We know there is a critical problem with housing provision, with many urban areas in particular facing a chronic shortage of high-quality, affordable homes. What was already a huge challenge before the pandemic will only get worse as economic uncertainty and unemployment will accelerate that need.
The government announcement that it would be ploughing £12 billion into a new affordable homes programme over the next eight years should, on the face of it, make some difference but we also need to focus on how data can help change the way we approach affordable housing provision in the UK.
The need for a digital-first approach to the planning system, driven by data rather than documents, is an important part of the government’s recent proposals for reform.
Understanding the challenge
There is a significant, yet largely hidden, problem in affordable housing provision; many local authorities simply don’t know how many affordable homes they have, so it’s therefore impossible to quantify the size of the issue. There has been no automatic way of tracking an individual affordable home through its lifecycle, from planning, to build and occupancy. None of the systems that councils use throughout their planning processes are able to reliably track exactly which housing ‘unit’ is affordable.
According to the government, 460,000 affordable homes have been delivered in the last decade, but how many of those remain affordable today?
When a development is planned, it exists as a plot description and a series of coordinates. If there are many developments on a site, they inherit coordinates from the plot. But it isn’t until after a build is completed that it receives its own street address.
In practice, this means that a developer might promise to deliver 50 affordable units on a development of 200 homes. When these homes are built, the council will add 50 units to its running total of affordable housing stock. However, they won’t actually link the addresses of the affordable homes to the original planning permission where they agreed them.
Once a ‘section 106’ agreement has been signed off and an application approved, local authorities trust developers to deliver what’s been promised. If a developer or, at some point later, a person occupying or managing one of the affordable homes chooses to abuse the system, the chances are that the council would never know. After all, it’s difficult to monitor a property if you don’t even know its address.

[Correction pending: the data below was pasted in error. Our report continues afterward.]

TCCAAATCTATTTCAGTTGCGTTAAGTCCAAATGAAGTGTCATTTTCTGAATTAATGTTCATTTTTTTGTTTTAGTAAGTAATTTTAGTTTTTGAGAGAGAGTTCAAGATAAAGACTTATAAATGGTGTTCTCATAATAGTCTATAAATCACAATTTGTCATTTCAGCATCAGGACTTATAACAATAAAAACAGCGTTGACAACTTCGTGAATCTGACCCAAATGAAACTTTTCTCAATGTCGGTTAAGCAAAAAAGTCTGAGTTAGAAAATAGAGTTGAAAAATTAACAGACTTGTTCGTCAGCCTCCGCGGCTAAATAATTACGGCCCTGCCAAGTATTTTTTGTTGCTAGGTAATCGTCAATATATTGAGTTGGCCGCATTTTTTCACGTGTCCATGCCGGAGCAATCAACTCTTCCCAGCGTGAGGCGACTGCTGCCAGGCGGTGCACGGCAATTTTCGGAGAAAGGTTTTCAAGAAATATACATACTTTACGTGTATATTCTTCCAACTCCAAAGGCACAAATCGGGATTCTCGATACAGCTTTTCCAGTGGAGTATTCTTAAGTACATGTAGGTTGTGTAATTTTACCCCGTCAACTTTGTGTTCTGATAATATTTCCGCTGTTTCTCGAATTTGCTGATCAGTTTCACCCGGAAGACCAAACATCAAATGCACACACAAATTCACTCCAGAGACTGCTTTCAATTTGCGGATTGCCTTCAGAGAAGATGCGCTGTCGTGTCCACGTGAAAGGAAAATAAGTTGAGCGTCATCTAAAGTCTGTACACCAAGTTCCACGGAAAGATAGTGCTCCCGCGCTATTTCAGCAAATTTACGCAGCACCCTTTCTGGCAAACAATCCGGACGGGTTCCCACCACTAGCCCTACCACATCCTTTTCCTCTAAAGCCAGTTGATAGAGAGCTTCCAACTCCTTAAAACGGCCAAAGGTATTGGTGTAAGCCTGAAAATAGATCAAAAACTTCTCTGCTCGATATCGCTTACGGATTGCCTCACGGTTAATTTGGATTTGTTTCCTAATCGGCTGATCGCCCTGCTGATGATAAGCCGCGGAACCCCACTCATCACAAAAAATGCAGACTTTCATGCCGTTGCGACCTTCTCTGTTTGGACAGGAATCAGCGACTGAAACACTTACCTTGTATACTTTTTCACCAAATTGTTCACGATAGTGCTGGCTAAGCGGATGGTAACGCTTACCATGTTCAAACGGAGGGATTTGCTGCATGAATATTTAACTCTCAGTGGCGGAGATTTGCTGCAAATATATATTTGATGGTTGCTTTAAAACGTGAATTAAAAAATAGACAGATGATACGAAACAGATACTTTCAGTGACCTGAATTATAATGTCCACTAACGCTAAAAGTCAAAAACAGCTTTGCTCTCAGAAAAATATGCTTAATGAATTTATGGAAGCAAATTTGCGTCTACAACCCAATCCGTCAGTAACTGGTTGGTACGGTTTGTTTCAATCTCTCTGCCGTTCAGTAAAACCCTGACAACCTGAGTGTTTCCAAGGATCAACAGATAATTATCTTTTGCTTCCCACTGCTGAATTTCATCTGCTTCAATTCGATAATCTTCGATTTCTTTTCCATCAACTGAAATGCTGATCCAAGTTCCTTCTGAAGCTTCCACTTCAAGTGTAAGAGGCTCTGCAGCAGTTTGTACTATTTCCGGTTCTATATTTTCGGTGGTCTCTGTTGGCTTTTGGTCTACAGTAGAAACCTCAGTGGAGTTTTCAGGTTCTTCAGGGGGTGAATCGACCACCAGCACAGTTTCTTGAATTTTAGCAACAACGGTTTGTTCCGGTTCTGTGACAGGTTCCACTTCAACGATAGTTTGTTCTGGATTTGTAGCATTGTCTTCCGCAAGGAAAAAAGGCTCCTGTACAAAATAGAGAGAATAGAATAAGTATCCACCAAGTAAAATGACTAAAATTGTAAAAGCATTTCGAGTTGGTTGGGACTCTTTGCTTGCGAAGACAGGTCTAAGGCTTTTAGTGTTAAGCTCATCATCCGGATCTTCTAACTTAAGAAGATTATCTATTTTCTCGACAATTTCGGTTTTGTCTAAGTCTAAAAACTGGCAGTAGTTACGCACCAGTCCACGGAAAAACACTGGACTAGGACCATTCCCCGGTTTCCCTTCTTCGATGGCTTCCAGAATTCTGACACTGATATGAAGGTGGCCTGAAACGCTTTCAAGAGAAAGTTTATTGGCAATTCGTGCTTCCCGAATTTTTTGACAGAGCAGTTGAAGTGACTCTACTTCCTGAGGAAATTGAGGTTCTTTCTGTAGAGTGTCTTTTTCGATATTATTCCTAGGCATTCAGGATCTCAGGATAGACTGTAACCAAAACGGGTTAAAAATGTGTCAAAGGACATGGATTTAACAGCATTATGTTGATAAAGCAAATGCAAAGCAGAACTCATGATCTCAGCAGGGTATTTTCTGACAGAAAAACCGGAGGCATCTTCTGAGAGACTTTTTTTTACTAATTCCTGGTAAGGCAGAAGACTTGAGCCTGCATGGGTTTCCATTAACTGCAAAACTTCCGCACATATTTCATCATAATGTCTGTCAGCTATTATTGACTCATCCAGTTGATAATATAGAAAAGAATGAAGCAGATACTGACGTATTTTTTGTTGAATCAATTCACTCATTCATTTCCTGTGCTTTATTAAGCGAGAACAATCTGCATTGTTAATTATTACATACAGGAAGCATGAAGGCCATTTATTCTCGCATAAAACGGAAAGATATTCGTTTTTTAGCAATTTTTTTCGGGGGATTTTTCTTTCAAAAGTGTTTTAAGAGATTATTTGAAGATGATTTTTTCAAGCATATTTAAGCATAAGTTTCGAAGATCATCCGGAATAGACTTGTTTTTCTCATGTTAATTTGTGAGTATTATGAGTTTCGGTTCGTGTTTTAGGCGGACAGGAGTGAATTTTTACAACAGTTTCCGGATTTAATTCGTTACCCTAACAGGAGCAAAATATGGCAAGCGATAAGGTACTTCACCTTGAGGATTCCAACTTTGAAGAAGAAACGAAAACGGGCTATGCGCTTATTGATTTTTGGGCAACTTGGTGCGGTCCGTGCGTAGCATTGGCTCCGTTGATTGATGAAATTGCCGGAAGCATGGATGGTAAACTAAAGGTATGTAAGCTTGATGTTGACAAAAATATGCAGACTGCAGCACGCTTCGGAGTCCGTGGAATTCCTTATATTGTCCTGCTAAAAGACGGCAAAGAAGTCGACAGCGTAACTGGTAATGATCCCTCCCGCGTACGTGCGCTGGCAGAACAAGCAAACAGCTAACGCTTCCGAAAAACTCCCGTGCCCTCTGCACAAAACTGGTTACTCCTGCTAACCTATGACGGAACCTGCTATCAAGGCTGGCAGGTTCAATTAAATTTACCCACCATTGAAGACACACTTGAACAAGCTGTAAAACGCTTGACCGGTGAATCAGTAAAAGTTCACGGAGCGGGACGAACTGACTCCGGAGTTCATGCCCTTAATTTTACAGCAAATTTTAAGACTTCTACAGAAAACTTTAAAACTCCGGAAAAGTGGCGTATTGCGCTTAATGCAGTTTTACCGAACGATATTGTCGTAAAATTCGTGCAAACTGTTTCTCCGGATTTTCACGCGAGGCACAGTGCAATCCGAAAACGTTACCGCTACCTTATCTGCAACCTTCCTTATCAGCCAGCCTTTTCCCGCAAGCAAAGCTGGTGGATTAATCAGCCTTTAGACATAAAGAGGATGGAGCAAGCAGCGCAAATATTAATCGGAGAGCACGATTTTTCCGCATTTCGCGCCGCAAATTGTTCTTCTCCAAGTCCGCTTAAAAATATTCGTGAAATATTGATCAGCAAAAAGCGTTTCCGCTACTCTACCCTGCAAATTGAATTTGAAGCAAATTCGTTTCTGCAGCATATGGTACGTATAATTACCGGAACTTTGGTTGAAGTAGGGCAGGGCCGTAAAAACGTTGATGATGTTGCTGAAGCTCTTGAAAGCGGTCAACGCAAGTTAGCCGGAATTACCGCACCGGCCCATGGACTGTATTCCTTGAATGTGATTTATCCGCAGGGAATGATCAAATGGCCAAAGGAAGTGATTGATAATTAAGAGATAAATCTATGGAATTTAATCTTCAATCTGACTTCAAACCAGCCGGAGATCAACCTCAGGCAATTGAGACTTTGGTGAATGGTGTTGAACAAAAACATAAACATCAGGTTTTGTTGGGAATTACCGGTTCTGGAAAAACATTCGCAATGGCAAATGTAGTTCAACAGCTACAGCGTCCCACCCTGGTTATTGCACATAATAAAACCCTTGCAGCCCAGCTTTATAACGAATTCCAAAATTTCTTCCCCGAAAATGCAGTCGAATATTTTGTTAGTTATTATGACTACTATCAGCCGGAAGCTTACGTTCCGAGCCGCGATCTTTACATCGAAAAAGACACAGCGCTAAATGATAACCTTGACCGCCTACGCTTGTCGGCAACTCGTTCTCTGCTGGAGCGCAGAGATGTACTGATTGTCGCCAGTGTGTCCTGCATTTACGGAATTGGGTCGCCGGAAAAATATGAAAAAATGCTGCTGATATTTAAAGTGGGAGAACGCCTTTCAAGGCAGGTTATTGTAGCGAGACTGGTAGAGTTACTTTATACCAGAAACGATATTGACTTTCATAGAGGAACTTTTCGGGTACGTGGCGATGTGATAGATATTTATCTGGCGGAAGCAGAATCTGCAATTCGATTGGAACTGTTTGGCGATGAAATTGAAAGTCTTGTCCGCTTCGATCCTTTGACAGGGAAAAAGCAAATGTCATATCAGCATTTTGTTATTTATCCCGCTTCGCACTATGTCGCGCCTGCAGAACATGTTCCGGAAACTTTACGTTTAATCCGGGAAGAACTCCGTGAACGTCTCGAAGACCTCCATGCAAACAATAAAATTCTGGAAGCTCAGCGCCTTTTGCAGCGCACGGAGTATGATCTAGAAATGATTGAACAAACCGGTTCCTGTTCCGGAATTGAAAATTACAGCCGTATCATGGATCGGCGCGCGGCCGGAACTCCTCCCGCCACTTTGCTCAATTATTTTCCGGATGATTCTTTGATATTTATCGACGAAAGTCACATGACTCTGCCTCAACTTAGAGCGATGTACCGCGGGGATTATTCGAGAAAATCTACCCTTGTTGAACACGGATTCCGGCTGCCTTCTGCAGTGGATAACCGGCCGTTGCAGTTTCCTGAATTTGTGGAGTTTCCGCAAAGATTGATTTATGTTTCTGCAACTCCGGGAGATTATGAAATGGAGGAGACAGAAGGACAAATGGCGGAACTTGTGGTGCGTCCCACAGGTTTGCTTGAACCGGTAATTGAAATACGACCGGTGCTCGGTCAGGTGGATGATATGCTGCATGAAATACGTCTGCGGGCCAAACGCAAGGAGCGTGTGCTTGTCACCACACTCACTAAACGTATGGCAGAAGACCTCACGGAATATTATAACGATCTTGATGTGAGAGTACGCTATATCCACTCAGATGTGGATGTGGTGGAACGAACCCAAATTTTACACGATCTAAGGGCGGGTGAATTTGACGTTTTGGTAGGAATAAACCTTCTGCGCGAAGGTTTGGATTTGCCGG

Be guided by the data…
Many councils are doing their best with outdated paper-based systems and non-standardised data. But there is another way. Southwark Council is driving this change with a digital service that creates a single view of available affordable housing. For the first time, the digital service will allow it to track affordable housing across its lifecycle while also making that information publicly available.
By connecting the built world to the planning world, Southwark Council is ensuring that when an affordable home has been agreed, it gets built, it knows how many homes it has, where, and can make sure the property remains affordable.
A national picture of affordable housing
While it’s great that affordable housing tracking systems are beginning to be developed at a local level, there needs to be an accurate national picture of affordable housing supply. If we can create a cross-authority service, with consistent local, regional and nationwide monitoring data on homes, then we have the opportunity for local authorities to protect social and affordable housing stock, and for national policy to respond to what’s actually happening in our towns, wards, boroughs and cities.
Only then can the government be confident that it is delivering against its £12 billion investment and citizens can hold them to account for it.
Dave Mann is the managing director of DXW.